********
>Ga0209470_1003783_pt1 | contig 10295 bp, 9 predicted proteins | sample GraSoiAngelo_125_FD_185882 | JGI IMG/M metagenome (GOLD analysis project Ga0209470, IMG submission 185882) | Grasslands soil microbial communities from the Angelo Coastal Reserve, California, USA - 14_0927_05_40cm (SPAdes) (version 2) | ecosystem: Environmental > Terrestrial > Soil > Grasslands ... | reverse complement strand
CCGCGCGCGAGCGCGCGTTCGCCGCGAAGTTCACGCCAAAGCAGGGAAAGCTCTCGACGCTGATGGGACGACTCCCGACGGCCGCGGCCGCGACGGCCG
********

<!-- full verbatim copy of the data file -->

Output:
>Ga0209470_1003783_pt1 | contig 10295 bp, 9 predicted proteins | sample GraSoiAngelo_125_FD_185882 | JGI IMG/M metagenome (GOLD analysis project Ga0209470, IMG submission 185882) | Grasslands soil microbial communities from the Angelo Coastal Reserve, California, USA - 14_0927_05_40cm (SPAdes) (version 2) | ecosystem: Environmental > Terrestrial > Soil > Grasslands ... | reverse complement strand
CCGCGCGCGAGCGCGCGTTCGCCGCGAAGTTCACGCCAAAGCAGGGAAAGCTCTCGACGCTGATGGGACGACTCCCGACGGCCGCGGCCGCGACGGCCG